With a ceasefire in effect, Operation Pillar of Defense appears to be over. Of course there will be plenty of media coverage in the coming days and weeks as the “fog of war” clears. In any event, Israel is rarely out of the news, a situation that will not change in the near future.
It is, however, a good time to take stock and make some observations on how this conflict was conducted and covered from a media perspective.
Preparing the message
A Christian Science Monitor headline perhaps typifies the unusual starting point that the IDF found itself in when Operation Pillar of Defense began with the targeted killing of Hamas commander Ahmed Jabari.
Israel’s government had already laid the groundwork, briefing Western leaders on the intolerable situation of rocket attacks on Israel’s southern population. The almost unequivocal support from the US, Canada, the UK, Germany and others for Israel’s actions and firmly laying the responsibility for the situation at the door of Hamas played a significant role in pushing the media in that direction.
Of course, as more and more journalists arrived in the region, reporting from both Gaza and Israel, the media became more critical. However, this initial international support that was maintained throughout was crucial in setting the parameters of the story.
Many media outlets engaged in chronological inversion whereby the focus of a story is the Israeli response to a Palestinian attack. As we’ve seen so often in the past, the media pays little attention to Palestinian acts of terror, only waking up in time to cover Israeli countermeasures.
In this case, the story began with the targeted killing of Hamas military commander Ahmed Jabari in the eyes of too many in the media who had ignored years of Hamas rocket attacks on the south of Israel. Israel was therefore the aggressor, the side that had deliberately escalated the violence according to a narrative that was actively promoted by Hamas and its supporters.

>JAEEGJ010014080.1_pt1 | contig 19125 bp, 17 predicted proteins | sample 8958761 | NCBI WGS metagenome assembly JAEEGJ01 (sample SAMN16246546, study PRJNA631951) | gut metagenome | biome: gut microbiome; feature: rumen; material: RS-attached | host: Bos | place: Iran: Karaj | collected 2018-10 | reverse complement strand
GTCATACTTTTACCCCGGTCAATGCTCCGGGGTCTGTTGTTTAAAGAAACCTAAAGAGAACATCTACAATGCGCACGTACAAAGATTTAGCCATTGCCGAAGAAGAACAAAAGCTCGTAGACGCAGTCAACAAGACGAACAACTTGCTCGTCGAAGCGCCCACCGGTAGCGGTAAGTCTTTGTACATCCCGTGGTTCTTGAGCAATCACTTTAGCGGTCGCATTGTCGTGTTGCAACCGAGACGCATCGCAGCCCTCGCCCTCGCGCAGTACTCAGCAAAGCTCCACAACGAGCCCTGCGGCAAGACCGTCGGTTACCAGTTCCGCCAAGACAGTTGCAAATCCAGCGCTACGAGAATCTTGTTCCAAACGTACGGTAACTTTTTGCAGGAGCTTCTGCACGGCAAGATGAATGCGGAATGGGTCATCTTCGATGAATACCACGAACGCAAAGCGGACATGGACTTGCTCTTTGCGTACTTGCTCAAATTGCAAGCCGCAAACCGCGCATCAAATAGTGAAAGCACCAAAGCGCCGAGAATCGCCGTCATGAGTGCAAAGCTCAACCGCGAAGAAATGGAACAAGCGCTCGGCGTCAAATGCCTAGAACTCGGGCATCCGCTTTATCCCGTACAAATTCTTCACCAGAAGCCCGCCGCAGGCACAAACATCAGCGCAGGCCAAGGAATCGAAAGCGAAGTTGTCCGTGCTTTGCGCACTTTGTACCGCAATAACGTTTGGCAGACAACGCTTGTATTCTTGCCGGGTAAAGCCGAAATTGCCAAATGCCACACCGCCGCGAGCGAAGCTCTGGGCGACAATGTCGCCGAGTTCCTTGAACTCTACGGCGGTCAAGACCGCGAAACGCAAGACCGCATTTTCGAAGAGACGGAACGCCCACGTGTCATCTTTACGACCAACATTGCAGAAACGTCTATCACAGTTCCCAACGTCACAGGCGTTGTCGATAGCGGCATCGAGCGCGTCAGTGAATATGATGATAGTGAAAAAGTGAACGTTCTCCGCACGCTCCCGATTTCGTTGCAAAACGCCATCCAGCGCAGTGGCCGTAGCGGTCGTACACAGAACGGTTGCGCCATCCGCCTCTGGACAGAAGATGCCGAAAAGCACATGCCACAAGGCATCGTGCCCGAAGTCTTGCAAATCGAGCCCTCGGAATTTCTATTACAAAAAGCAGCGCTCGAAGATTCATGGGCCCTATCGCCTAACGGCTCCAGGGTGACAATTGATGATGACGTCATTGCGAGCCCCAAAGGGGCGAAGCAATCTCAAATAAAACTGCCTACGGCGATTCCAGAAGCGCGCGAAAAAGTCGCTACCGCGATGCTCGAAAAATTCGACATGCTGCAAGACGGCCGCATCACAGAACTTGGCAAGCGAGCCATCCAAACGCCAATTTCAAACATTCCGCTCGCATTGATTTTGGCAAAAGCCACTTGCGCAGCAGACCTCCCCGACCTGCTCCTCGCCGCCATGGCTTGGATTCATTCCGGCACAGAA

That the media labelled each day of the operation “Day One, Day Two” and so on certainly did not help when it came to identifying the beginning of the overall story. This problem was compounded by the IDF’s own descriptions of the chronology of the military operation as distinct from the ongoing violence that had plagued Israeli communities prior to the launch of Operation Pillar of Defense.
A social media war
Social media is a highly effective tool to bypass the mainstream media and to get a message out to the general public. In this respect, the IDF excelled, even breaking the news of Jabari’s death on Twitter. Clearly, lessons had been absorbed from previous crises such as the Mavi Marmara and Operation Cast Lead. By relaying information almost in real time, the IDF maintained control of the story. In the past the information vacuum had been swiftly filled by Palestinian spokespeople prepared to go to any lengths necessary to smear Israel.
Israel was aided by a groundswell of online public support that saw expression on Facebook and Twitter while other non-governmental organizations also played a crucial role in multiplying the impact of the information and producing effective content themselves for sharing online. HonestReporting’s video of Pallywood fake injuries, for example, has been viewed by over 300,000 people on YouTube – clearly not only playing to the choir, while the IDF’s own YouTube channel received huge numbers of views.